Brexit: What we know about May's compromise trade plan
So, finally, Theresa May has found a way. Not to get Brexit over the finishing line, obviously. But at least out of the starting block. Or so she hopes.
Not to unite the Cabinet. No-one could do that. But at least to herd most of them into line behind her. Or so she hopes.
And if one or two can't or won't get with the programme - there's the door.
The door, of course, being the door of Chequers, her country retreat, where she'll gather her Cabinet again on Friday and try - very hard, apparently - to get agreement on her plan for a negotiating position which might, just might, fly in Brussels.
How, though? Theresa May's "red-lines" always look and sound very red and very clear. They did again yesterday in the Commons when she pledged Britain to leave the EU, the customs union and the single market.
That, I'm now told by well placed sources, is still the plan. Sort of.
- Don't push May too far, Tory MPs warned
- Brexit: All you need to know'Livid' Gove rips up EU customs report
- 'Livid' Gove rips up EU customs report
Only the so-called "third option" for Britain's future customs relationship with the EU looks much like an amalgam of the two which ran into a Cabinet road block - and on close examination more like the close "customs partnership", which Mrs May came to prefer, than any other.
Not that it's being sold to Brexiteers like that. And there is a lot in the new plan that might appeal, as it must, to the Brexiteer gallery.
So what's the big idea?
A single market trade deal on goods is the vital component. Business will probably like that, as far as it goes. Though, it won't be called a single market because that sounds too aligned to Brussels. Agri-food trade would be part of that deal too.
It has to be to avoid a hard border on the island of Ireland - which is vital if Brexit talks in Brussels are to get anywhere at all.
What then of services? And financial services? The Cabinet is split. Business Secretary Greg Clark's not alone in wanting a single market deal - or whatever it's called - to include services. But that's not, I gather, the plan. City firms saw this coming, and are saying again today they want in.
But Theresa May's way is to make them wait during the Brexit transition while negotiations go on.
The City is undoubtedly concerned about the impact of Brexit, particularly the risk of a "hard Brexit" and negotiations ending in no deal at all. Mark Carney, the Governor of the Bank of England, expressed the same concerns last week.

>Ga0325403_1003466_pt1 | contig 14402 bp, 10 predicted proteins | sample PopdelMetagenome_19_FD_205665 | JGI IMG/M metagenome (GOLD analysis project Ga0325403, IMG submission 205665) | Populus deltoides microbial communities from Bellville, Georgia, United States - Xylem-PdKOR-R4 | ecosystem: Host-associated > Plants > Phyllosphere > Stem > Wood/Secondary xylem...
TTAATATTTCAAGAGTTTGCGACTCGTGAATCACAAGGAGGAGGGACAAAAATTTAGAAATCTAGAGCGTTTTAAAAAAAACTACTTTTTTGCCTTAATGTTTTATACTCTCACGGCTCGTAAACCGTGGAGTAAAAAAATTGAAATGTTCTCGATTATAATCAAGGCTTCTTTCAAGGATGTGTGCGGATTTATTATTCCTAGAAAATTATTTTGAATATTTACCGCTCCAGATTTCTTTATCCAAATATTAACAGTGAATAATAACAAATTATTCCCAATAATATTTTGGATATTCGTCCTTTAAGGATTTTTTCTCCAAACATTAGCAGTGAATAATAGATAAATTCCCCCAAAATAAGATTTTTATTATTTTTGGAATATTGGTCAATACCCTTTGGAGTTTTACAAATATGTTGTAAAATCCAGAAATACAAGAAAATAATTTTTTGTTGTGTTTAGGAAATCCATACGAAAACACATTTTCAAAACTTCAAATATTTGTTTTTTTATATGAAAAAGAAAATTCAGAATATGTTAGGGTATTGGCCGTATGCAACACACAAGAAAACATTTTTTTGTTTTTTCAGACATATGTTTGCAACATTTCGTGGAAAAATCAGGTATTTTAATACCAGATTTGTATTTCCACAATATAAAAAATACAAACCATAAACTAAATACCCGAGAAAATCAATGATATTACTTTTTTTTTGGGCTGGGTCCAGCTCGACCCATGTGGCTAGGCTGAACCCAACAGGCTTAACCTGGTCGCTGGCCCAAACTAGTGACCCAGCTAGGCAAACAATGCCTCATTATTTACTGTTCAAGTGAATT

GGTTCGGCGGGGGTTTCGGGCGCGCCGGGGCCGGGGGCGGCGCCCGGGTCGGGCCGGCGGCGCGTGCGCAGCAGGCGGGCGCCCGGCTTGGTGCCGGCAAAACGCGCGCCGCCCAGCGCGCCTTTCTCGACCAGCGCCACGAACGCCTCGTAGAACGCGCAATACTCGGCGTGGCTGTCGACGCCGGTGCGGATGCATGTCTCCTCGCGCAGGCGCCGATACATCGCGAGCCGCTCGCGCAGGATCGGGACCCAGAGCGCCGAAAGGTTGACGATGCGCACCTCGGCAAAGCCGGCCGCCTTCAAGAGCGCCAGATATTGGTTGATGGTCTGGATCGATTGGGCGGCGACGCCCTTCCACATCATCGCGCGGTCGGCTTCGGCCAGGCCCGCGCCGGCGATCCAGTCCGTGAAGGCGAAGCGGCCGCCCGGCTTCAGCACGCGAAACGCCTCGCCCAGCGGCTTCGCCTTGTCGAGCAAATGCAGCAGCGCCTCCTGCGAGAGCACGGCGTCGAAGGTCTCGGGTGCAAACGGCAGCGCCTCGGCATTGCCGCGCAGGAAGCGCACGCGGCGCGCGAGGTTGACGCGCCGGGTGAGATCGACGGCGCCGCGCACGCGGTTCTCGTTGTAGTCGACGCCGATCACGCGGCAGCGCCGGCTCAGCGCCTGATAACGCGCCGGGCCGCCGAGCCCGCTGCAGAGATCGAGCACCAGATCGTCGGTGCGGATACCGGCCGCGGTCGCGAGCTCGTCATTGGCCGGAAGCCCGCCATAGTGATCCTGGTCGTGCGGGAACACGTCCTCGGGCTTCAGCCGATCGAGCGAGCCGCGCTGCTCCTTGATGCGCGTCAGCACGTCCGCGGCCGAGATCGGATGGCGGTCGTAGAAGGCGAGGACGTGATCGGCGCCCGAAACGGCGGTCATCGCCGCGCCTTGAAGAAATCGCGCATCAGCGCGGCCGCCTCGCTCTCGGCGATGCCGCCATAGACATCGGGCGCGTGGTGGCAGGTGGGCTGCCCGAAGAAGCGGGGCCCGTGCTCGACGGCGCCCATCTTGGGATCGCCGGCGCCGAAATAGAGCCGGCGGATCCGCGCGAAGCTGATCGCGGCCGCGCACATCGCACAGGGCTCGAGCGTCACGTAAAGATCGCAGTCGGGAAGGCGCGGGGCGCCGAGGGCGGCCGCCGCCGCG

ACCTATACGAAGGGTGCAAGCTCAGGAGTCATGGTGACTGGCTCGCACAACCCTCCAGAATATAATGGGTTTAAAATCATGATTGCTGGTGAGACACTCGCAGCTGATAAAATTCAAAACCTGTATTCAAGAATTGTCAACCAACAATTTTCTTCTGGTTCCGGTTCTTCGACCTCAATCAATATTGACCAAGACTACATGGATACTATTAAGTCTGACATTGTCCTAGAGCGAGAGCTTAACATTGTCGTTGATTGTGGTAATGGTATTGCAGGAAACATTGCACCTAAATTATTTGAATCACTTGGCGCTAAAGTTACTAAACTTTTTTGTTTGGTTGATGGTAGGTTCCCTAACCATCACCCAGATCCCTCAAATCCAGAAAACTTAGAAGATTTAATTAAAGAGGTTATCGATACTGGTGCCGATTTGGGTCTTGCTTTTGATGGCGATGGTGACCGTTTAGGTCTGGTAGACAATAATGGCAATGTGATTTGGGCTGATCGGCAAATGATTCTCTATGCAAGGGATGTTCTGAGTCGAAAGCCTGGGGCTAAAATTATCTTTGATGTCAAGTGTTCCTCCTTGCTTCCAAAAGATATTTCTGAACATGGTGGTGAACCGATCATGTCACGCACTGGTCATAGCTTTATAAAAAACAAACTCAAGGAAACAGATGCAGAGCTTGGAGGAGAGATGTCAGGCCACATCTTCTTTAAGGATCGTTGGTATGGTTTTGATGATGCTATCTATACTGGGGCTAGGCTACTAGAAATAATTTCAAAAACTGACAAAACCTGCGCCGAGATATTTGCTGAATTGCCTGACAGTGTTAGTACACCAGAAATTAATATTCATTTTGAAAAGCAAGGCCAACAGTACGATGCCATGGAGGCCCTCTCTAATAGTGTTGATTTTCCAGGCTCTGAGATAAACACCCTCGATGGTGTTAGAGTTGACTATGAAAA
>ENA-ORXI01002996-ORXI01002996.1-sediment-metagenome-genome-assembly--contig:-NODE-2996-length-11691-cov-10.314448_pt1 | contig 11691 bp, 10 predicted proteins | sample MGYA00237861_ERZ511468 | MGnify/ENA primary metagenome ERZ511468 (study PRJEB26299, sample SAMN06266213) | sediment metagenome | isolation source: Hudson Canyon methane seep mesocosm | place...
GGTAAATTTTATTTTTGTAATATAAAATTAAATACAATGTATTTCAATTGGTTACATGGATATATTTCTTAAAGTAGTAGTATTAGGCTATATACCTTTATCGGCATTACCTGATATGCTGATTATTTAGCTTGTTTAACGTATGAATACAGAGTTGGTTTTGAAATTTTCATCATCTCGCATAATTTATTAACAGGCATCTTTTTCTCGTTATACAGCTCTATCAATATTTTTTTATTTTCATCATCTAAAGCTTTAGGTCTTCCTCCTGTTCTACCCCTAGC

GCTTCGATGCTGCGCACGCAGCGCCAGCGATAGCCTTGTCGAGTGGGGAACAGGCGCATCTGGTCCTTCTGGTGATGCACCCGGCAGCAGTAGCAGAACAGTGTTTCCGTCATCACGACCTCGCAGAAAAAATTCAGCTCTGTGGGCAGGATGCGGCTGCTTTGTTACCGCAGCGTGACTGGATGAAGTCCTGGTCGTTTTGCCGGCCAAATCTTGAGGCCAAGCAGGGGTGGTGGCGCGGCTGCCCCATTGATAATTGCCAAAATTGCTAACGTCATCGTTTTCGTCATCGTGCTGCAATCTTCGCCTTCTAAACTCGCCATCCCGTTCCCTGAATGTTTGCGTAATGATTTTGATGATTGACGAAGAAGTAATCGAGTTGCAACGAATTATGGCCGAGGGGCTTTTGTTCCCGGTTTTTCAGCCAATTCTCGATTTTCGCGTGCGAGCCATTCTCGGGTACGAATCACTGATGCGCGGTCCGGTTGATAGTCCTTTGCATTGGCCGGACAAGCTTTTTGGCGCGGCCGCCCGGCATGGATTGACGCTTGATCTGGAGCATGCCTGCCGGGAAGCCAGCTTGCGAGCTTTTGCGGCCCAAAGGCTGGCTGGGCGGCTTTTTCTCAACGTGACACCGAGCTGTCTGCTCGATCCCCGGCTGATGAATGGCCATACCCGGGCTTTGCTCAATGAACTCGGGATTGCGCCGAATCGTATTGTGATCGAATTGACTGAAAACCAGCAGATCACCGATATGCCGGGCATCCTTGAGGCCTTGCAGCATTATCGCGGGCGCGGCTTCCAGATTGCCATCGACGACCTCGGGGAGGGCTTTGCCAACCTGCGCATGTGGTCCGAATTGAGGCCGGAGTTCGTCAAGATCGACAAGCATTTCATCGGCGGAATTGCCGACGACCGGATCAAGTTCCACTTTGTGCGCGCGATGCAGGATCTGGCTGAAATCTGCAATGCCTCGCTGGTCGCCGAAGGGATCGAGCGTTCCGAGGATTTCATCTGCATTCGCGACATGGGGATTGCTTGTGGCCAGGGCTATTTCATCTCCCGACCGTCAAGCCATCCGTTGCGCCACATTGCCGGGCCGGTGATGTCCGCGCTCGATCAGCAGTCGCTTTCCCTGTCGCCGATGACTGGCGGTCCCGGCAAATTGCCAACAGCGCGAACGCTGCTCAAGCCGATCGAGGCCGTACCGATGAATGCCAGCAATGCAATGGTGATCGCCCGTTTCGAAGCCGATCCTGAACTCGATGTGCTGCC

But the fact is you don't need a single services market to avoid a hard Irish border. There is still time to negotiate the nature and degree of alignment between the UK and the EU.
Theresa May will stick to her red lines. Only they'll soon start to look a little blurred. No customs union, at least as it's defined now. No customs checks, or tariffs on goods either, but Britain would apply EU level tariffs, except where the UK can seek and sign trade deals beyond Europe (leave aside, for a moment, the view of much derided "experts" that outside trade deals will be low value or, in the case of America, say, tough on the UK and dependent on deregulation - and not just of chlorinated chicken).
Where UK tariffs are lower than the EU's there'd be refunds.
The European Court of Justice has been a huge sticking point. May's solution, I'm told, envisages some middle way; some some form of trade arbitration that ultimately, in some way, recognises, the court's authority.
And as for the big deep red line of freedom of movement of people. There's room for some concession here too, in the name of "labour mobility".
It's been thought that Home Secretary Sajid Javid is against preferential access for EU citizens. But I'm hearing he may be open to the idea if it's part of a decent trade deal.
So, will the Cabinet Brexiteers and sceptics buy it? That's the prime minister's big gamble. Some in government suspect she may duck a decisive confrontation even now.
But assuming she's up for it: Boris must decide whether to work with her, and fight his corner on the inside, or walk and pursue his private interests, somehow becoming Britain's next prime minister conceivably somewhere on the list.
Brexit Secretary David Davis? Hard to know. But he sees his job as a contribution to history and won't, surely, want to give it up if he can avoid it.
His hopes of becoming PM may, like Boris Johnson's, have taken a knock. But then the list of Tories who want to be prime minister is now almost as long as the list of those who don't.
The Tory MPs' shop steward, the Chairman of the Tory 1922 Committee of MPs, Sir Graham Brady has been appealing for order and loyalty in the weekend papers, and recently in a BBC interview.
That's the sort of thing chairmen - and chairwomen if there ever is one - of the "22" are meant to say. But remember Graham Brady is also a passionate Brexiteer. He was being helpful to Mrs May.
There's a plan then. There are still lots of blanks to wrangle over at Chequers before it can be slotted into the gaps in the coming policy Brexit White Paper, and that won't be settled quickly or easily. It's a test of the prime minister's nerve, and the willingness of her Cabinet colleagues to cause trouble.
Brussels won't like much or any of it very much. They will likely fear leaving a Britain-shaped hole in the borders of the EU single market. They won't like the "cherry picking" of the rules which govern single market or customs union membership - however you may choose to describe those arrangements.
Plans, even definitive plans, can change and often do. But at least there is a plan. And that's something. What could go wrong now? Apart from everything.